Another potential investor has decided against putting money into Hawke's Bay's controversial Ruataniwha water storage scheme.
The Central Hawke's Bay District Council says it believes the proposed $600 million scheme, which could irrigate about 25,000 hectares, could be a huge money- and job-spinner for the region.
But deputy mayor Ian Sharp said on Friday the council won't be investing in it, now that residents have overwhelmingly opposed borrowing the $5 million needed to do so.
"I think it's important we distinguish between support for the water scheme and borrowing money to invest in the water scheme," he said.
"A number of the submitters who did not want us to borrow money to invest are 100 percent behind the scheme, they just felt it was fiscally irresponsible for the council to borrow money to invest in the scheme."
Mr Sharp said most of the 90 or so submissions received were against borrowing. He said several councillors and the mayor didn't vote at the council meeting due to a perceived conflict of interest.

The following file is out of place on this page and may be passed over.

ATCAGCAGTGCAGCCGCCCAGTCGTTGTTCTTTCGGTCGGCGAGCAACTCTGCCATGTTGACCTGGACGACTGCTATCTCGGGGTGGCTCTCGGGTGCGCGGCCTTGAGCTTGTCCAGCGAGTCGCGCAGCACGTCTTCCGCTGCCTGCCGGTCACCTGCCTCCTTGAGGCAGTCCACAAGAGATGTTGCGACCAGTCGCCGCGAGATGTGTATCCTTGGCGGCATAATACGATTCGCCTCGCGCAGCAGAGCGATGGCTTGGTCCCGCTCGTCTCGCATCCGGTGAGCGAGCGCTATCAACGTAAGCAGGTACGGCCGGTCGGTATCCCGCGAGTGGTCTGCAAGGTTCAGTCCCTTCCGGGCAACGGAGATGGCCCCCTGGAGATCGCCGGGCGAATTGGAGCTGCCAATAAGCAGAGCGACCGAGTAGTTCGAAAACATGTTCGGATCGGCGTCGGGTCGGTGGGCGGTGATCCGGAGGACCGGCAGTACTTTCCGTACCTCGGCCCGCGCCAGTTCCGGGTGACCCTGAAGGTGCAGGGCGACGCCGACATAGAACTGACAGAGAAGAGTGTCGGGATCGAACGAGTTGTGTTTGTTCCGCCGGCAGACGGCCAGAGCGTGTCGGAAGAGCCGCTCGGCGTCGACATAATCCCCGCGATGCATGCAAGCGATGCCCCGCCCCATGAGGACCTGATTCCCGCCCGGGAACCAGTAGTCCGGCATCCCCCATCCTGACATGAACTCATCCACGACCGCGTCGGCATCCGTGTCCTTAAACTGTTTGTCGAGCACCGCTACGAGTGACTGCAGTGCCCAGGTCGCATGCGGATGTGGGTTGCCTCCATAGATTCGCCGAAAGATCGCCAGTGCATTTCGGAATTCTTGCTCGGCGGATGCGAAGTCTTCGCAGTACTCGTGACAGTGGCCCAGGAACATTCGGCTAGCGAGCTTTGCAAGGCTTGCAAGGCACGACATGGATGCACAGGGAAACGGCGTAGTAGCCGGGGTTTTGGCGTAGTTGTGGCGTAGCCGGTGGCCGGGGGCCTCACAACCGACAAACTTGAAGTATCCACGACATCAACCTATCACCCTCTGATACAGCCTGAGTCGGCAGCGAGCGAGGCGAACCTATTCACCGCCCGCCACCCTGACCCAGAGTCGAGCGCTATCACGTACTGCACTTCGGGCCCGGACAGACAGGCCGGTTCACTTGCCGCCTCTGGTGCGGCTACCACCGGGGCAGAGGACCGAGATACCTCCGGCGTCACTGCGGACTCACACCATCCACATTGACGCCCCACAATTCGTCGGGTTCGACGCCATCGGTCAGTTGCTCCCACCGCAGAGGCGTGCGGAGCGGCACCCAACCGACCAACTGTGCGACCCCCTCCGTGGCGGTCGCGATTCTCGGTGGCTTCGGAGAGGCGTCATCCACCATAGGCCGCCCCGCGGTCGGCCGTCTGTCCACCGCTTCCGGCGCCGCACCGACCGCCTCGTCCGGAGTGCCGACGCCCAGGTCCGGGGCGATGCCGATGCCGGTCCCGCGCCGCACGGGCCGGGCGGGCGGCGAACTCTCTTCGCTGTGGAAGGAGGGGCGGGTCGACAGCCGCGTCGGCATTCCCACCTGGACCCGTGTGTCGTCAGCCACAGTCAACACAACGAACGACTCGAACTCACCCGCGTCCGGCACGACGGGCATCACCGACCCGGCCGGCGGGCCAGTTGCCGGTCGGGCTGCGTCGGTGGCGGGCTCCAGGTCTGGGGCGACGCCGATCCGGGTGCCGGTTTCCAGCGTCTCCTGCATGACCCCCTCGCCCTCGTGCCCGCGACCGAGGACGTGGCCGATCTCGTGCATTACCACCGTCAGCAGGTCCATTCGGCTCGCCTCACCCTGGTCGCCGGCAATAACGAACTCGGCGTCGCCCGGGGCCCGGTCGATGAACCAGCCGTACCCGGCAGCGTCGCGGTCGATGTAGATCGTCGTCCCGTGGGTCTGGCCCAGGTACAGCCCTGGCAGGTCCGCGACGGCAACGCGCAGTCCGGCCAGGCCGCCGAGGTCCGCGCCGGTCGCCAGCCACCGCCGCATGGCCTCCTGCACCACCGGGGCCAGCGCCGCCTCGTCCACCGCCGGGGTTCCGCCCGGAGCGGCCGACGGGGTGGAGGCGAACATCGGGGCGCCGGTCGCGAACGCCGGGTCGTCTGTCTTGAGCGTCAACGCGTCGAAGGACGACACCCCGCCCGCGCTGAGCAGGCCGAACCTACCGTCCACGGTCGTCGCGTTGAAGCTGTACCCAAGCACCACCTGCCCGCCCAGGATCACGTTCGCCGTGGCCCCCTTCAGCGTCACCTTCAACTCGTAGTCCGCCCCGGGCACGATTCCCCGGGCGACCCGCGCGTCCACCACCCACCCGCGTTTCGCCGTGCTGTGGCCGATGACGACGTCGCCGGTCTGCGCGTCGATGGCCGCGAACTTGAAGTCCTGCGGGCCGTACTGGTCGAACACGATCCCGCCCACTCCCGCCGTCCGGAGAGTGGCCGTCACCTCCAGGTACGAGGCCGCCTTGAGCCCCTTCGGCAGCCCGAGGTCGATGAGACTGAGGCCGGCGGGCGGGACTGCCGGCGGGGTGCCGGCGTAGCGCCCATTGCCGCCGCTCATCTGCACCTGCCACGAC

"Some people who are against the scheme were concerned that there might be percuniary interest on behalf of some of the councillors - obviously in a rural area we have councillors that in fact farm.
"And so they thought they were probably compromised - which I think, in a way, was quite good because even people who were against the scheme obviously acknowledge the huge financial benefit to the district."
Mr Sharp said he doesn't believe the council not investing would make any difference to whether or not the irrigation scheme goes ahead.
The proposed Ruataniwha dam would be the biggest irrigation dam built in New Zealand, holding more than 90 million tonnes of water.
The Hawke's Bay Regional Council said it has the potential to supply secure irrigation to 25,000 hectares of land for irrigated farming, while improving the water quality and summer flows in the Tukituki River.